I recently spent a week in Sofia, Bulgaria. I was quite impressed by the friendliness of the people, the modernity of (some) areas, and the general vibe of the place.

As more and more British stag parties continue to gut former great Eastern European destinations, I feel almost hesitant to share information about Sofia. At the same time, Ryanair is already flying there ($20 from London), so how worse could I possibly make it?

Normies are flocking to places like Budapest and Krakow instead of Sofia and Belgrade. The masses have yet to penetrate these Balkan capitals on a truly high level. With that being said, here are some thoughts I have about Sofia, Bulgaria after a week there.

1. Potentially A Fantastic Nomad Hub

One thing that impressed me the most about Sofia was the internet speed. My AirBnB, every cafe, and anywhere I went had consistently good internet that was more than sufficient for your average worker.

One day, I ventured out to a co-working space that an American friend had been using, and was thoroughly blown away by how nice it was. While it was a typical Soviet-style building on the outside, inside was a beautiful facility that any entrepreneur would be happy to call home a few days a week. The view was from the top-story even had a nice view of the mountain…

In addition to those perks, the food is good. There are plenty of trendy cafes and restaurants that will be familiar to expats, as well as some good traditional Bulgarian cuisine. Personally, I prefer Balkan cuisine of Bulgaria, Serbia, and Croatia to the much more bland Slavic taste of Poland, Czech, and Ukraine.

2. A Modern(ish) Infrastructure

Apart from the internet and food, Sofia is nice and becoming a bit more modern. The main walking area, Vitosha Boulevard, is beautiful, clean, and has a great vibe. Once you get out of that main area, it becomes a bit more “grungy”, you could say.

The most apt comparison I’ve found would be to take the Ruin Pub District/Jewish Quarter of Budapest and apply it to the majority of Sofia. If you like the vibe of that section of Budapest nightlife, you’ll like Sofia (though the parties aren’t as good).

The metro is very nice and modern in some sections, and much older and run down in others. If you’re a foreigner, you’ll have very little reason to ever leave the main area of Vitosha.

3. Friendly People

One of the districts lacking modern infrastructure.

Much like I found Serbians to be (although my time there was brief), Bulgarians were very friendly people. Even in the center of Sofia, people were still “excited” to be able to speak some English, would ask where I was from, etc. Undoubtedly this will not continue forever—girls in Poland were thrilled to speak English not too long ago.

Overall though, everybody had a very friendly vibe and was more than willing to share their city and culture with a foreigner.

Again, your mileage is going to vary greatly depending on how open and friendly you are, as well. Those same stag parties I mentioned before will be looked upon with disdain, and will generally ruin the impression of English-speaking tourists.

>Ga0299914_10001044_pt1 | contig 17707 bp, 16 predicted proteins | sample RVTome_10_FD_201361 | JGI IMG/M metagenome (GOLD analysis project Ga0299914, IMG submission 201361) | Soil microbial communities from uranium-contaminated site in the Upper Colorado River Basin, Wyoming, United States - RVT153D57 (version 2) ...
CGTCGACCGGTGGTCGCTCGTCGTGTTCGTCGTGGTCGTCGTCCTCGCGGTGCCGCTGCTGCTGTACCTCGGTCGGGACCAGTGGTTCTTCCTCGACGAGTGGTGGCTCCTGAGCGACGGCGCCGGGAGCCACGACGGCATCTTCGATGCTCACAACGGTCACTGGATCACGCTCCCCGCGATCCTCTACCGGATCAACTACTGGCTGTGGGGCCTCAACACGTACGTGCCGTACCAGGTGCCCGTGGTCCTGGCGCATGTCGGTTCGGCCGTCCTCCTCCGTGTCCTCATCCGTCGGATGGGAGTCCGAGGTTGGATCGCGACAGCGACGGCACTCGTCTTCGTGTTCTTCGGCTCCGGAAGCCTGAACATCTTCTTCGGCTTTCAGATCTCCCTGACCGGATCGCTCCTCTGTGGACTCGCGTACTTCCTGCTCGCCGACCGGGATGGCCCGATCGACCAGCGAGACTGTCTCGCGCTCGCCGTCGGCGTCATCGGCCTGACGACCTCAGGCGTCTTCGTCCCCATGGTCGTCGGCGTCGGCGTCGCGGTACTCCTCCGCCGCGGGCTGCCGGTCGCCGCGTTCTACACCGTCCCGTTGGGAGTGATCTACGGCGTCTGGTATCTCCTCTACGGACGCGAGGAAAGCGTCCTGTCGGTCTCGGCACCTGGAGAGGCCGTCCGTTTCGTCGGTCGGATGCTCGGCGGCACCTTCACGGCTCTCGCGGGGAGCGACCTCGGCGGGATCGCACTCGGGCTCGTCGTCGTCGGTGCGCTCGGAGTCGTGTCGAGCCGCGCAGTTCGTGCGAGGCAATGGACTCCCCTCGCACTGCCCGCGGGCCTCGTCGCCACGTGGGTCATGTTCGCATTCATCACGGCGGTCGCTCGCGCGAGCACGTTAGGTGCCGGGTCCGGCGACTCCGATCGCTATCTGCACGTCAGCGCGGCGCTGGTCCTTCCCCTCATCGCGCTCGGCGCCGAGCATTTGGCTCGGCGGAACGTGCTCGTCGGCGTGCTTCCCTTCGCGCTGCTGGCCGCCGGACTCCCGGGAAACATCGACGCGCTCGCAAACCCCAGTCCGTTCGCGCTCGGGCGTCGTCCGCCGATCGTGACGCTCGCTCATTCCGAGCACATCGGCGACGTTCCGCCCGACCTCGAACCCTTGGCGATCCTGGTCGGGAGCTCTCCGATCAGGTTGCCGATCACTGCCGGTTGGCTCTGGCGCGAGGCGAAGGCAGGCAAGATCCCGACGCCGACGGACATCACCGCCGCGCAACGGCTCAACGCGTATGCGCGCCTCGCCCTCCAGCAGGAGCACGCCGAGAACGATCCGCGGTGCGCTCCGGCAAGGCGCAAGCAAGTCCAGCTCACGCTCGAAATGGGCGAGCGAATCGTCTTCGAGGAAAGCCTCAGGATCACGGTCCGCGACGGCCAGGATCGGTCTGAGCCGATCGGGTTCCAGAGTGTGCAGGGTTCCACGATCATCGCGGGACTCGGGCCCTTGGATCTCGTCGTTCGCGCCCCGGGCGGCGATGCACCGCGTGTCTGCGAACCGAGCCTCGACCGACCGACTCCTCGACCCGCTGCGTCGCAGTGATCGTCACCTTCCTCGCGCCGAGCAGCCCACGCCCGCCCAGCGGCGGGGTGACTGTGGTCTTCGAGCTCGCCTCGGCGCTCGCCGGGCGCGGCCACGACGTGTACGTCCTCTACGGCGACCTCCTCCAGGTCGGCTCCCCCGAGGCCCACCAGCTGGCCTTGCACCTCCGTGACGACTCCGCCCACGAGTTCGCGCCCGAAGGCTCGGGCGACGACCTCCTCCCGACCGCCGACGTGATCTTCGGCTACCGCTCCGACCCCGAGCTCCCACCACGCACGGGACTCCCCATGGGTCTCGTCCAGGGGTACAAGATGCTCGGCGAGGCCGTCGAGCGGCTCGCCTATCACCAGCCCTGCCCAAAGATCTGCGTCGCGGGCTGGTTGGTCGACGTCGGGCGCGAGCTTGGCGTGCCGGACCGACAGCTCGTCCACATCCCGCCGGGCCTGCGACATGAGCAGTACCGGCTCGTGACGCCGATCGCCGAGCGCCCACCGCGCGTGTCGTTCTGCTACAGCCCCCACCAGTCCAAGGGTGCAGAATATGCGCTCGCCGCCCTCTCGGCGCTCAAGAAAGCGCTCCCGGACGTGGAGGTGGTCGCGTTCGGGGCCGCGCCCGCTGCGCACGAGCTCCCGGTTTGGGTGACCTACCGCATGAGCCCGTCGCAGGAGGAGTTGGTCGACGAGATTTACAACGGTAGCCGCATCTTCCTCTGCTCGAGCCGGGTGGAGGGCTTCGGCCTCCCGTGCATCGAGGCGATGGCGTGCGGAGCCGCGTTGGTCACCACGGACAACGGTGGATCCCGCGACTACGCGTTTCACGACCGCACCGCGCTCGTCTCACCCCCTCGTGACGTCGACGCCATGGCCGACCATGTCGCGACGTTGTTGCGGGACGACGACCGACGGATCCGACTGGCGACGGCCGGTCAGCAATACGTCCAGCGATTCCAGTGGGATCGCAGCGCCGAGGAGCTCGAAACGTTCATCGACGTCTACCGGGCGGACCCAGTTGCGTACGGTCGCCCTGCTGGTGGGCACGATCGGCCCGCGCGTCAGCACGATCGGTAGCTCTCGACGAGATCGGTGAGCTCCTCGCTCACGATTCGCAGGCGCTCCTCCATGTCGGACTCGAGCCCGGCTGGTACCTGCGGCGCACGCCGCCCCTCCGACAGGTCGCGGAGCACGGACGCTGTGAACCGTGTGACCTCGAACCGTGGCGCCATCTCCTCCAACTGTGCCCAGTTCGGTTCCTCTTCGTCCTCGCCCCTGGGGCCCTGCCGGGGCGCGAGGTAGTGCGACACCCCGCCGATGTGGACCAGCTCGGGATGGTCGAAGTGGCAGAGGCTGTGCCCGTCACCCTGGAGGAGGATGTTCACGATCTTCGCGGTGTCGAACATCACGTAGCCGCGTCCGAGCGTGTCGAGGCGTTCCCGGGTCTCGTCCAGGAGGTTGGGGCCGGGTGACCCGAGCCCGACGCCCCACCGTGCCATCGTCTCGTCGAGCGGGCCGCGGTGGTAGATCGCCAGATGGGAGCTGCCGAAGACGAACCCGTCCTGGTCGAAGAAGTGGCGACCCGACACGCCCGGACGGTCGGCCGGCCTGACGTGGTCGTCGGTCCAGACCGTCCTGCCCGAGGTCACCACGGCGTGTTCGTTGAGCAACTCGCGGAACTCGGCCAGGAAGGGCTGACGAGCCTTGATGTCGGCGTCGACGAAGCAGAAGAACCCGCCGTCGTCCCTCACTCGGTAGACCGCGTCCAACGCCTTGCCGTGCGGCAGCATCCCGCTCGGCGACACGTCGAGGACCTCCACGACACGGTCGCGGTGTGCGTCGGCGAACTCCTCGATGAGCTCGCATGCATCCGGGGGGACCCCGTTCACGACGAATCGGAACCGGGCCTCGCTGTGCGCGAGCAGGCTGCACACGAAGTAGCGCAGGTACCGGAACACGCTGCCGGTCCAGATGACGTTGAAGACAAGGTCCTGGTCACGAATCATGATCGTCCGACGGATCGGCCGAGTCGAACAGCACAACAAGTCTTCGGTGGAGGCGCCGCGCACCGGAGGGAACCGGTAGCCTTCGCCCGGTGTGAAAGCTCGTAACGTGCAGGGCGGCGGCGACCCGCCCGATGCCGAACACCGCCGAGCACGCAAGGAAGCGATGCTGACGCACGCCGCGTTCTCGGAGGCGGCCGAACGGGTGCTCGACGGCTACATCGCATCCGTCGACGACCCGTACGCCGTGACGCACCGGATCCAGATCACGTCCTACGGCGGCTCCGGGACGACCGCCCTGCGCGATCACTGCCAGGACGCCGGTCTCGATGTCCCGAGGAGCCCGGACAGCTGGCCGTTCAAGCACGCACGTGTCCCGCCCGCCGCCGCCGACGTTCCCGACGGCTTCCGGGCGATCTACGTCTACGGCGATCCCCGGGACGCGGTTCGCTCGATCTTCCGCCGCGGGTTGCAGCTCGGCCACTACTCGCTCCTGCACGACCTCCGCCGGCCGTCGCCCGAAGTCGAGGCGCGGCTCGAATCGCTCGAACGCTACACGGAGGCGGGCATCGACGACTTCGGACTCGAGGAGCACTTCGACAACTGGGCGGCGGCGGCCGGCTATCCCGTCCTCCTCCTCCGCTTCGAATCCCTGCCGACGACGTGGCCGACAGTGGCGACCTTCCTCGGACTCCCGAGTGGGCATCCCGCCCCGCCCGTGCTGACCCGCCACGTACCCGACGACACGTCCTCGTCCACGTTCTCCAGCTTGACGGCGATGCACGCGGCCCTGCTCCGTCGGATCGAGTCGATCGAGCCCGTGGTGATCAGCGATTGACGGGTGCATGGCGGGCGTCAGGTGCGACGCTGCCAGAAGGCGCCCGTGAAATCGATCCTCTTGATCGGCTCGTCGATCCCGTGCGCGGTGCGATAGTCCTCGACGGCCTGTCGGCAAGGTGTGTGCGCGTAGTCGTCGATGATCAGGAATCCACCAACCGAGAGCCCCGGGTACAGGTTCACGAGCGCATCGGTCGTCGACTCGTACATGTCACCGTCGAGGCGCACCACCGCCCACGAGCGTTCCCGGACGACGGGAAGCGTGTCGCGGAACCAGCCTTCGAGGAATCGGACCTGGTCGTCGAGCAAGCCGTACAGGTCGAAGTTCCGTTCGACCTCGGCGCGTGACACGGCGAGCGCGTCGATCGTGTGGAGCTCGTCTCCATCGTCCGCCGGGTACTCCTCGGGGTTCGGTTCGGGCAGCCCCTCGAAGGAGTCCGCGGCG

I did hear a fair amount of American English while on the streets walking around. However, I consistently noticed something—these people were all very well-behaved, quiet, and respectful. You could just tell by the tone of their voices and the vibe they gave off.

Bulgaria is not a place that your Average Joe or Brittany is going to have on their vacation bucket list. Instead, people who choose to come to Bulgaria typically have a genuine interest in the country and culture—and it shows.

4. Bulgarian Girls

Heels not as common as in Ukraine, but still seen fairly regularly during nice weather.

Ah, yes—the part everybody is really curious about.

Bulgarian girls are definitely cute. I would say a step below their Serbian neighbors to the north, or their even more northern counterparts in Ukraine. Of course, a step below is really not that big of a drop-off. You see plenty of beautiful girls walking around.

The problem is that Sofia is small, and there is not going to be that many of them. If we consider that game is truly down to the numbers, you’re going to have your work cut out for you based on the fact that Sofia is simply a small place.

There is only one small walking area that would be consistently worth it for day game, nightlife that is quiet most days of the week, and there is a generally small population that would make technology-based dating difficult.

In addition, the winters are quite cold, and supposedly during the summer the capital empties out while people head to the beach (which I do hear good things about). Factor all of these things together, and I’m just not sure how highly I could recommend Sofia just for girls

Whereas for Ukraine, I’d say you could pick cities just for the girls alone (and suck it up if you didn’t enjoy the city itself), I couldn’t say that about Sofia. I’d say you’d be far better off picking it as a place to spend a month because you enjoy the city, culture and vibe. The dating scene is a nice bonus.

To hear more about Bulgaria and other EE countries, check out the Dating Abroad Podcast. If you want daily updates from around the globe, go here

Read Next: 3 Things I’ve Learned From Dating A Ukrainian Girl For One Year